Last modified: Wednesday, February 16, 2011
Actor Phillip Zarrilli to present 2011 Ralph L. Collins Memorial Lecture
WHAT: "An Evening with Phillip Zarrilli," the 2011 Ralph L. Collins Memorial Lecture.
WHEN: Wednesday, February 16, 5 p.m.-6:30 p.m.
WHERE: Wells-Metz Theatre in the Lee Norvelle Theatre and Drama Center, 275 N. Jordan Ave.
TICKETS: Admission is free of charge, but seating is limited.
FOR IMMEDIATE RELEASE
February 16, 2011
BLOOMINGTON, Ind. -- The Indiana University Department of Theatre and Drama announces the 2011 Ralph L. Collins Memorial Lecture. Internationally celebrated actor, director and theater scholar Phillip Zarrilli will present a public lecture on Wednesday, February 16 in the Wells-Metz Theatre at the Lee Norvelle Theatre and Drama Center.
Admission is free of charge, but the general admission seating is limited.
Zarrilli is a professor of drama at the University of Exeter in Devon, United Kingdom. Before joining the faculty at Exeter in 2000, he had posts as professor of theater, folklore, and South Asian Studies at the University of Wisconsin-Madison. He has also taught at UCLA, Northwestern, NYU and the University of Surrey.
He is well-know worldwide for his comprehensive actor-training methods, using a psychophysical process that combines yoga and martial arts. His recent productions of Samuel Beckett's plays in Los Angeles and Austria that employ these techniques have won considerable critical acclaim.
Zarrilli is also the first Westerner to have undergone full-time, long-term training in kalarippayattu, one of the oldest fighting systems in existence. He began his training in 1976 at the C.V.N. Kalari, Thiruvananthapuram, Kerala, South India under Gurukkal Govindankutty Nayar and lived in Kerala for seven years. In 1988 he received the traditional pitham (stool representing past masters) from Govindankutty Nayar.
Zarrilli now also runs a private studio, the Tyn-y-parc CVN Kalari/Studio in Wales, where he mentors actors interested in learning and applying kalarippayattu strategies. Inaugurated in 2000, the studio is the first traditional earthen-floor kalari operating outside of Kerala. In addition to his work in the UK, Zarrilli conducts teaching sessions throughout the world—including workshops or long-term residencies at many institutions including the Grotowski Institute and the Gardzienice Theatre Association in Poland, as part of the BEYOND project with Emio Greco/PC in Amsterdam, at the Helsinki Academy of the Arts, Seoul International Theatre Festival, National Theatre of Greece, Tainan-Jen Theatre Company in Taiwan and many university actor training programs.
Zarrilli will remain in residence for two weeks of intensive workshops with the graduate students in the Department of Theatre and Drama's MFA acting program. He is focusing on teaching psychophysiological exercises and techniques, particulary in their application to Beckett's plays.
Zarrilli's talk on Wednesday is titled "'…presence…' as a question and emergent possibility: a case-study from the performer's perspective." He plans to contextualize his lifelong study of the actor's psychophysical processes of embodiment as well as present a case-study of his practice-based performance research. Using phenomenology and audience reception, Zarrilli will interrogate the notion of the "presence" of the performer from his own perspective during his role "inside" a recent production of Kaite O'Reilly's Told by the Wind, a performance event staged by the Llanarth Group, the Wales-based collective of theatre artists for which Zarrilli currently serves as artistic director.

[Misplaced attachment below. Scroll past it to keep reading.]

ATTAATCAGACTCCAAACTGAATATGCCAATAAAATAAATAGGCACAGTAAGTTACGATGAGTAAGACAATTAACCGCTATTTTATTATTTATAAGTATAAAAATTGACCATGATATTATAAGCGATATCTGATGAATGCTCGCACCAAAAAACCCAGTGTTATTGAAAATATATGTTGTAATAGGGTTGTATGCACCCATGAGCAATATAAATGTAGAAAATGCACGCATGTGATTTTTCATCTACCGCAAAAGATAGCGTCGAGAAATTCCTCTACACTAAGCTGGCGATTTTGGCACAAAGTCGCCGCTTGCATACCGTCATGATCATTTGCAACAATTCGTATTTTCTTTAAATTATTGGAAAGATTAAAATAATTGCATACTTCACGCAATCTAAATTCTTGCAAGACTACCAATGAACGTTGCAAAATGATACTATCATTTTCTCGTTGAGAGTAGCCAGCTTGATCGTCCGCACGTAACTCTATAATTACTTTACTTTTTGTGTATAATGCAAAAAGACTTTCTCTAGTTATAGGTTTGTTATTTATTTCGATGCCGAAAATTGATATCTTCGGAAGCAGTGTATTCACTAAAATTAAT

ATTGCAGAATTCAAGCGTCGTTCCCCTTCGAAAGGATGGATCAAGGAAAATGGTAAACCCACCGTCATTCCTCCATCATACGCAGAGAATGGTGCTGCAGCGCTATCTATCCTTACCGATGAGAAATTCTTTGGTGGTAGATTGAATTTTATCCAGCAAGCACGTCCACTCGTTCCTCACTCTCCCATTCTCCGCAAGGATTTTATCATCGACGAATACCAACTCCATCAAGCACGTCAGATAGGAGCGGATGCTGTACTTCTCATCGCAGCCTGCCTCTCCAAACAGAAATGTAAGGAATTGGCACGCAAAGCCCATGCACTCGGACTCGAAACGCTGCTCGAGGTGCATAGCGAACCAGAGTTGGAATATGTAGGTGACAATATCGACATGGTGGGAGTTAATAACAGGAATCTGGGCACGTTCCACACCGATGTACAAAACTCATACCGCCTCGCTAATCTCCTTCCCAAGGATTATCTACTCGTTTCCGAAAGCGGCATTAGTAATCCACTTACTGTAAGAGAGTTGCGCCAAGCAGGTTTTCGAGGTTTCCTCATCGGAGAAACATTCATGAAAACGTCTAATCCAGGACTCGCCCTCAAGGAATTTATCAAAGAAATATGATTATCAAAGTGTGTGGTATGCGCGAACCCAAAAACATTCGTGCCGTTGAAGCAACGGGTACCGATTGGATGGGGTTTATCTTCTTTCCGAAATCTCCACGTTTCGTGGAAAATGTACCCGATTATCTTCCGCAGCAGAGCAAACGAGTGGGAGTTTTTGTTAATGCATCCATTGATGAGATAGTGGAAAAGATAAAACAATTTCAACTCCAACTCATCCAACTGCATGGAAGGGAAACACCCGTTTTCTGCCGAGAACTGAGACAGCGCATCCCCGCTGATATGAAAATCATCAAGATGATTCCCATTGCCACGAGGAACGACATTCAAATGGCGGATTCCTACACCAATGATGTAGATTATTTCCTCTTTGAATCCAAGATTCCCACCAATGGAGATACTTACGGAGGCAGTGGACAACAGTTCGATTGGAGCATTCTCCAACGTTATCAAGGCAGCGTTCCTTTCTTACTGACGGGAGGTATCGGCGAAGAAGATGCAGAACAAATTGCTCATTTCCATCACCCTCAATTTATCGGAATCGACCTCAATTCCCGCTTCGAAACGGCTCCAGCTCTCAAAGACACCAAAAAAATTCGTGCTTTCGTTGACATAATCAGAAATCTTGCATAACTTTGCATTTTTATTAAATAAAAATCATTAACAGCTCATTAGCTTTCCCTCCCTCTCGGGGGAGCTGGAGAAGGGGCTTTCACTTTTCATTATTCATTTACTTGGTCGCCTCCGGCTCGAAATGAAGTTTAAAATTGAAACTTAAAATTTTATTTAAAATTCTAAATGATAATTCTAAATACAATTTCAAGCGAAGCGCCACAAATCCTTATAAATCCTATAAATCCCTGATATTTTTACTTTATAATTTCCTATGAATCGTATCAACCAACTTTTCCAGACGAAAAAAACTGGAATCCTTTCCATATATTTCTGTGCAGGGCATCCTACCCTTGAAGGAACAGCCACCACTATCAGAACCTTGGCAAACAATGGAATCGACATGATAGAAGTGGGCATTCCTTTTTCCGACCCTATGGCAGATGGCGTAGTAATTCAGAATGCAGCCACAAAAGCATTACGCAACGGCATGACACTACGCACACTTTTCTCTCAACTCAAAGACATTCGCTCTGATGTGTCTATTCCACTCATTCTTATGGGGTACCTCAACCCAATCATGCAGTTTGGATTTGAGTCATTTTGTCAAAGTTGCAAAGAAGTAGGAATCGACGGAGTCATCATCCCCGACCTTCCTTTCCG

Ralph L. Collins (1907-1963)
Ralph L. Collins was born in Eclectic, Alabama and educated at the University of the South, where he earned a B.A. in 1928, and at Yale University, where he earned a Ph.D. in 1933. Before joining the Department of English at Indiana University in 1935, he did editorial work for Atlantic Monthly and taught one year at the University of Tennessee. At Indiana, he served as varsity tennis coach from 1940 to 1945 and as Director of the Writers' Conference from 1941 to 1948. He was named Assistant Dean of Faculties in 1948 and Vice President and Dean of Faculties in 1959.
As teacher and scholar, Dean Collins was principally interested in the area of theater and drama. He published articles in the area of theater and drama in Modern Language Notes, Philosophical Quarterly, Theatre Annual and University of Kansas Review. For many years he taught undergraduate courses in modern drama and in Shakespeare and a graduate seminar on George Bernard Shaw.
Even after assuming his many administrative duties, Dean Collins maintained his interest in theater. For him, drama was more than a form of entertainment. It was an intense presentation of behavior, a projection of gestures of mind and heart and a searching analysis of motives and moral foundation. No static memorial could honor the memory of Ralph L. Collins as do the present lectures.